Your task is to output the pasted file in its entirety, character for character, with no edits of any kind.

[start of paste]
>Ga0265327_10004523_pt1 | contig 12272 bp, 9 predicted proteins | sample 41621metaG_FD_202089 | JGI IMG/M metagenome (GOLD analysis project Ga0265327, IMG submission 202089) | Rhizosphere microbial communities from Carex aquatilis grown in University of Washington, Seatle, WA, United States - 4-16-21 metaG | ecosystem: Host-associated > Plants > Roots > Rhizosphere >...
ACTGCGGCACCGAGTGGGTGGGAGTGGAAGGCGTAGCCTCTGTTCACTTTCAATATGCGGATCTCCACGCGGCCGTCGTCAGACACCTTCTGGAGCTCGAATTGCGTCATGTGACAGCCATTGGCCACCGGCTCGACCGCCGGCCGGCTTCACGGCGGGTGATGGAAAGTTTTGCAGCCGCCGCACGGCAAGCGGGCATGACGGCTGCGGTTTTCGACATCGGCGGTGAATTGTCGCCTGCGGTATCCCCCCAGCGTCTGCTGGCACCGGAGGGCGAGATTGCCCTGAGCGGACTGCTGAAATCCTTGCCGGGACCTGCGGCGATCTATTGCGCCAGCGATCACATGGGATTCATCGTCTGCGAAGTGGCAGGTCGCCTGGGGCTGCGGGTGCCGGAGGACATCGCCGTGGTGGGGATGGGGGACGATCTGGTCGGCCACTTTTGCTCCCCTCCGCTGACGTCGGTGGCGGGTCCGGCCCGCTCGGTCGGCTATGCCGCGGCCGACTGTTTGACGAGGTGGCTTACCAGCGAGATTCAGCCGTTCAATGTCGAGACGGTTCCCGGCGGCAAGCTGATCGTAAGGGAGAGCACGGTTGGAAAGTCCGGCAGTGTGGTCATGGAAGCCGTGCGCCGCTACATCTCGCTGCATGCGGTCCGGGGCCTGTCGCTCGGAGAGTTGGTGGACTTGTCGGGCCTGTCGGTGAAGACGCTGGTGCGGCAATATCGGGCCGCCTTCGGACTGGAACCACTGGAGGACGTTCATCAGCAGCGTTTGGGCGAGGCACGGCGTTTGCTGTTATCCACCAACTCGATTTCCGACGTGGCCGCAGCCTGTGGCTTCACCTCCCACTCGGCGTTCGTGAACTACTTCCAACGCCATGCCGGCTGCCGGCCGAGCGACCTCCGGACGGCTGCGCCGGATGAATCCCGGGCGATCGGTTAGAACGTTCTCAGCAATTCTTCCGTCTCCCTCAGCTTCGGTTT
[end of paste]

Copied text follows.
>Ga0265327_10004523_pt1 | contig 12272 bp, 9 predicted proteins | sample 41621metaG_FD_202089 | JGI IMG/M metagenome (GOLD analysis project Ga0265327, IMG submission 202089) | Rhizosphere microbial communities from Carex aquatilis grown in University of Washington, Seatle, WA, United States - 4-16-21 metaG | ecosystem: Host-associated > Plants > Roots > Rhizosphere >...
ACTGCGGCACCGAGTGGGTGGGAGTGGAAGGCGTAGCCTCTGTTCACTTTCAATATGCGGATCTCCACGCGGCCGTCGTCAGACACCTTCTGGAGCTCGAATTGCGTCATGTGACAGCCATTGGCCACCGGCTCGACCGCCGGCCGGCTTCACGGCGGGTGATGGAAAGTTTTGCAGCCGCCGCACGGCAAGCGGGCATGACGGCTGCGGTTTTCGACATCGGCGGTGAATTGTCGCCTGCGGTATCCCCCCAGCGTCTGCTGGCACCGGAGGGCGAGATTGCCCTGAGCGGACTGCTGAAATCCTTGCCGGGACCTGCGGCGATCTATTGCGCCAGCGATCACATGGGATTCATCGTCTGCGAAGTGGCAGGTCGCCTGGGGCTGCGGGTGCCGGAGGACATCGCCGTGGTGGGGATGGGGGACGATCTGGTCGGCCACTTTTGCTCCCCTCCGCTGACGTCGGTGGCGGGTCCGGCCCGCTCGGTCGGCTATGCCGCGGCCGACTGTTTGACGAGGTGGCTTACCAGCGAGATTCAGCCGTTCAATGTCGAGACGGTTCCCGGCGGCAAGCTGATCGTAAGGGAGAGCACGGTTGGAAAGTCCGGCAGTGTGGTCATGGAAGCCGTGCGCCGCTACATCTCGCTGCATGCGGTCCGGGGCCTGTCGCTCGGAGAGTTGGTGGACTTGTCGGGCCTGTCGGTGAAGACGCTGGTGCGGCAATATCGGGCCGCCTTCGGACTGGAACCACTGGAGGACGTTCATCAGCAGCGTTTGGGCGAGGCACGGCGTTTGCTGTTATCCACCAACTCGATTTCCGACGTGGCCGCAGCCTGTGGCTTCACCTCCCACTCGGCGTTCGTGAACTACTTCCAACGCCATGCCGGCTGCCGGCCGAGCGACCTCCGGACGGCTGCGCCGGATGAATCCCGGGCGATCGGTTAGAACGTTCTCAGCAATTCTTCCGTCTCCCTCAGCTTCGGTTT